The study estimated that the regulatory framework for access and extraction of coal will continue getting stricter, leading to increase in the cost of compliance. In 2015, India migrated to auction as a mechanism for allocation of coal resources for extraction. “In the Indian context, where supply is deficit and end consumers have made significant investment in the end use plants, auctions are likely to result in bidding beyond feasible limits,” the study mentioned. It added that other aspects, which are likely to continue to get stricter, are land acquisition, resettlement and rehabilitation (R&R) and environment management.
About 50 per cent of CIL’s total production comes from 15 opencast mines having a total production of 279 MTPA (million tonnes per annum). Remaining 452 CIL mines produce only 274 MTPA, approximately 0.60 MTPA per mine. Similarly, in the case of Singareni Collieries Company Ltd, 83 per cent of total production comes from only 14 mines; remaining 48 mines are able to produce only 11 MTPA. The study noted: “Indian coal mining sector is still beset with relatively small scale mining with limited mechanisation/scale of equipment… Technology adoption in underground mining is even more limited. Approximately 87 per cent of the underground coal mines of CIL are either semi-mechanised or non-mechanised (manual).”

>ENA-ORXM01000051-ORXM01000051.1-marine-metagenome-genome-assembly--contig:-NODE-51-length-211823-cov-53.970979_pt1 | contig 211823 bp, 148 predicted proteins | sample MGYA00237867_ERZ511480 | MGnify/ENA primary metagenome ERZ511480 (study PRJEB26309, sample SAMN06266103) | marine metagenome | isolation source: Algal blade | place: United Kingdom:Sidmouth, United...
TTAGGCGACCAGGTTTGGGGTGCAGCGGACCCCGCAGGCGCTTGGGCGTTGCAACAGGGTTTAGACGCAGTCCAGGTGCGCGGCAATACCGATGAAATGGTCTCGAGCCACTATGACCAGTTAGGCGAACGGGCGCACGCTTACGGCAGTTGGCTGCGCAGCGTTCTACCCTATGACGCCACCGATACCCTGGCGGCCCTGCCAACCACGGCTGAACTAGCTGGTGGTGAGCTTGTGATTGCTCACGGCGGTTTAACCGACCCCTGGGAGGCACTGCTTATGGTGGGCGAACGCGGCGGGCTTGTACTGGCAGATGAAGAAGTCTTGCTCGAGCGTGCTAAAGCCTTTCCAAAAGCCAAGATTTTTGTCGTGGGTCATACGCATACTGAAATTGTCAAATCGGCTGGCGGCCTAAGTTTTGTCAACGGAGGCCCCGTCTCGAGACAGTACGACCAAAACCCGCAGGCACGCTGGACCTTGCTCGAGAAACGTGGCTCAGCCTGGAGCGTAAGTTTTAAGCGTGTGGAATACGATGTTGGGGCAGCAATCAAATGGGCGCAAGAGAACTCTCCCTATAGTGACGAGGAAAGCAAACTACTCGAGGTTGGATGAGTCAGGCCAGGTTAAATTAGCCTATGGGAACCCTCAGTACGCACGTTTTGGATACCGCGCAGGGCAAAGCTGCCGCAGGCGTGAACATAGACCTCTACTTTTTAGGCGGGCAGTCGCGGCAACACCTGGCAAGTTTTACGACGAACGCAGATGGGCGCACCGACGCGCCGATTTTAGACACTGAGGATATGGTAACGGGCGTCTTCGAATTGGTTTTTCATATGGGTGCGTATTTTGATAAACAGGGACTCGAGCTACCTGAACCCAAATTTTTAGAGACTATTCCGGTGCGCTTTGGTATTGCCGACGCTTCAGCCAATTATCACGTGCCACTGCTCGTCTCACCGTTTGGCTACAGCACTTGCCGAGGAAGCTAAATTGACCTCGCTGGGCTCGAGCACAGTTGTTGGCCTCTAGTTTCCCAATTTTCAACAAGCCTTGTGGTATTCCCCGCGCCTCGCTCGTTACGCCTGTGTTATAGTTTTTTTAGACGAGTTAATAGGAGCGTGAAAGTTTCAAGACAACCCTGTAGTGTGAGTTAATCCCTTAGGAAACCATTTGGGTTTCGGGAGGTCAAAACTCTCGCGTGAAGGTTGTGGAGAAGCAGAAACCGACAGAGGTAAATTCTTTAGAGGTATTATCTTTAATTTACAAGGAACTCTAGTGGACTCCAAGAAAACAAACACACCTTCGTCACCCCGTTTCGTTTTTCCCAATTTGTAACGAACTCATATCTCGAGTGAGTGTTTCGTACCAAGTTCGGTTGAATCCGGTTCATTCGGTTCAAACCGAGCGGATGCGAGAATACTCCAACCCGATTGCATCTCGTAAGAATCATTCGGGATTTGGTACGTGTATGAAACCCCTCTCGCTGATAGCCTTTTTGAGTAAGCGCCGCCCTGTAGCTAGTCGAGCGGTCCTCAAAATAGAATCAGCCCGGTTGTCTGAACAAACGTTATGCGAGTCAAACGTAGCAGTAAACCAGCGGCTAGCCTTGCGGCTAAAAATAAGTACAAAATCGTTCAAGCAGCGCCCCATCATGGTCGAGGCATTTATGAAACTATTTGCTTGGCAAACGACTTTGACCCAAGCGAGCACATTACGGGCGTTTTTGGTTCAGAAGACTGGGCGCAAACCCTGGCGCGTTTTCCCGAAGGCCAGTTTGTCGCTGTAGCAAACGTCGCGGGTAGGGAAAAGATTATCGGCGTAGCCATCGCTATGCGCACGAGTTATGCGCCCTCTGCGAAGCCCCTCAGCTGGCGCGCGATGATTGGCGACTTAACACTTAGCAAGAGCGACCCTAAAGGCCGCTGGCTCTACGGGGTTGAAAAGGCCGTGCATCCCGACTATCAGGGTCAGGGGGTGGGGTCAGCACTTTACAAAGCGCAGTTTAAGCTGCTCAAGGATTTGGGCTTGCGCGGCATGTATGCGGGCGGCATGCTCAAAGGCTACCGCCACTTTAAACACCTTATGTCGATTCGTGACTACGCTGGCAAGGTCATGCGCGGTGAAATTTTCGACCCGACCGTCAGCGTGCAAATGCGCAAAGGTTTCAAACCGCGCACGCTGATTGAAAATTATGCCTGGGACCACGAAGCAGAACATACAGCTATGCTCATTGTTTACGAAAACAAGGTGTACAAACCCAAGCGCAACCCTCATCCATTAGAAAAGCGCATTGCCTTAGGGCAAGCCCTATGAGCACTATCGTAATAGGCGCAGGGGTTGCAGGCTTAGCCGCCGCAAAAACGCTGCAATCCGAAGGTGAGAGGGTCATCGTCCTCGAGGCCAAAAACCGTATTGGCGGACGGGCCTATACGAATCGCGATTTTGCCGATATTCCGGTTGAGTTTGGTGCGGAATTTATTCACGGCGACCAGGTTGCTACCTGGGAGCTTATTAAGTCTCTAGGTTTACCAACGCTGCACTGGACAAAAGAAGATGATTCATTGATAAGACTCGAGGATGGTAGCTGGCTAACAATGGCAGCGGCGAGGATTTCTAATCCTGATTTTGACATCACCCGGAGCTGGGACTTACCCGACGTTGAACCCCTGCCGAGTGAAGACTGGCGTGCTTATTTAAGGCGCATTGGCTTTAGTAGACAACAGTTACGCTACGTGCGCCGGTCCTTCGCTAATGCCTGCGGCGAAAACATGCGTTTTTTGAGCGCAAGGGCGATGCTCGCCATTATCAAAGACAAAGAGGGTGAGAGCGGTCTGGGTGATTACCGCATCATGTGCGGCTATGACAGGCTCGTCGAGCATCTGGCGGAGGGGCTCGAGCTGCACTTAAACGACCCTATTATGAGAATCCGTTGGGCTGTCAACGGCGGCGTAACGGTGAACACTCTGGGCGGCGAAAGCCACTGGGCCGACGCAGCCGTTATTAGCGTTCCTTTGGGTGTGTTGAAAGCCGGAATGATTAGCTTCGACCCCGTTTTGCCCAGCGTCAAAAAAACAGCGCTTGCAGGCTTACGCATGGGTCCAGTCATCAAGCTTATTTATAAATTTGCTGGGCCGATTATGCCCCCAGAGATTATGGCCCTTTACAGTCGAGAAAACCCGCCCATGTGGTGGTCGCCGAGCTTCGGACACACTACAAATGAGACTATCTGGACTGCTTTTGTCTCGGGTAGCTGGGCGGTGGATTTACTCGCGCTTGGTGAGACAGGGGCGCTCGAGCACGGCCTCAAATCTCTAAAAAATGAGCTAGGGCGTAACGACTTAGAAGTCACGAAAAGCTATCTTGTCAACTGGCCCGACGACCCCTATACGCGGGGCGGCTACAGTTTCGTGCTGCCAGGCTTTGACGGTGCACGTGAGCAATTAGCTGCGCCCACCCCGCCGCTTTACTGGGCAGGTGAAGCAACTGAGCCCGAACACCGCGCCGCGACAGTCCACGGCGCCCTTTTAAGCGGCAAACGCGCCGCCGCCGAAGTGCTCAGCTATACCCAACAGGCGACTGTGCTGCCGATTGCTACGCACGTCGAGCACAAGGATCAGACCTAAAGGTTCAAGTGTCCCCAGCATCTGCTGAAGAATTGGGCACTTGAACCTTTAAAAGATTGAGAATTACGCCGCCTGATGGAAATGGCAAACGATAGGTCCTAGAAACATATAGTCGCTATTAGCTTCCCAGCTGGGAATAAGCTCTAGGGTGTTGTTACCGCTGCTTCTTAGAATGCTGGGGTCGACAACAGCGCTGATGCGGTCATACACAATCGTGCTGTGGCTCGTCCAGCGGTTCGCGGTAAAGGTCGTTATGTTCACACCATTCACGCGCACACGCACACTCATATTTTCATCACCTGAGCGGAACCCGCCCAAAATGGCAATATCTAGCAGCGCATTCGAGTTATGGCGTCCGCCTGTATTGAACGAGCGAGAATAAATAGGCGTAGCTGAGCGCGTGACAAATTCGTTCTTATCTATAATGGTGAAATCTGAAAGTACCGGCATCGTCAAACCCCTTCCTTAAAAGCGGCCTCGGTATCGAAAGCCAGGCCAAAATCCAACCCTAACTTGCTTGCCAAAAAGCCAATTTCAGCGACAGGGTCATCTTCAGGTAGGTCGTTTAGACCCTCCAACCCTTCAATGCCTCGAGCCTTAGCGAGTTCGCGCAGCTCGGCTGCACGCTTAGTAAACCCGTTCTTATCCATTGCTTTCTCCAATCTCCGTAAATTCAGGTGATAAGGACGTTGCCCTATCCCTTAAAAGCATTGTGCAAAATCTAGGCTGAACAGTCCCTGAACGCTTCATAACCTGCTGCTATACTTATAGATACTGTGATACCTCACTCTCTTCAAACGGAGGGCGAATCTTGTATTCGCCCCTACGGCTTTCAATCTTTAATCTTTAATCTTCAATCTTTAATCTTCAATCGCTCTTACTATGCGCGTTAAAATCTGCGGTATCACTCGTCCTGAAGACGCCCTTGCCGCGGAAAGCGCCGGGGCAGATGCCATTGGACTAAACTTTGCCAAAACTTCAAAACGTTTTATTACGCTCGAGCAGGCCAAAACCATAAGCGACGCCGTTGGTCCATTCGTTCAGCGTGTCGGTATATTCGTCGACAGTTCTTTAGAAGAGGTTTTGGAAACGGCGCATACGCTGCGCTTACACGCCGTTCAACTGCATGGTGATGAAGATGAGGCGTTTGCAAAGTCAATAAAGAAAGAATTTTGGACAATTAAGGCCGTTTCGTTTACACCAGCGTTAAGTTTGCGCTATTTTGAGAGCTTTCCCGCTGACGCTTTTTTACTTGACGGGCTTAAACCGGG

Kameswara Rao, leader (energy, utilities and mining) at PwC India told The Indian Express: “To an extent, adoption of modern mining technologies has actually improved, although a lot more can be done. The key challenge is fragmentation by number of companies and blocks, which if consolidated can help develop better common infrastructure and standardise equipment…This is a common trap that many operators fall into as they upgrade individual equipment. To get real productivity gains they have to simulate and redesign mine development, including procurement, processing and logistics.”
The study noted that the operating performance of the Indian coal sector is lower than its global peers. For instance, similar class of shovels in international mines are operated 40–50 per cent more hours annually than they are at CIL. “India’s coal mine productivity is much lower than the global standards. This is primarily because of limited use of modern mining methods and technologies and sub-scale mining operations,” said Debasish Mishra, head of energy and resources industry for Deloitte Touche Tohmatsu India LLP, adding that the “CMPDIL (Central Mine Planning and Design Institute Ltd) should develop technical collaboration with leading mining companies in countries such as South Africa and Australia to adapt and institutionalise latest technologies”.
The coal sector — which is regulated at several levels with the Central government, state governments and various local agencies involved in supervising the industry — is also facing problems due to delays in getting clearances. “Several approvals from multiple agencies are required for the commencement of mining operations. However, the process is not streamlined leading to delays and cost overruns. For example, in case of a Schedule II coal mine in Chhattisgarh, award of mining lease was delayed by four months from the planned date, ultimately leading to a delay of more than five months in commencement of production. Similar challenge was observed in another Schedule II coal mine in Jharkhand where the commencement of production was delayed by almost two years.”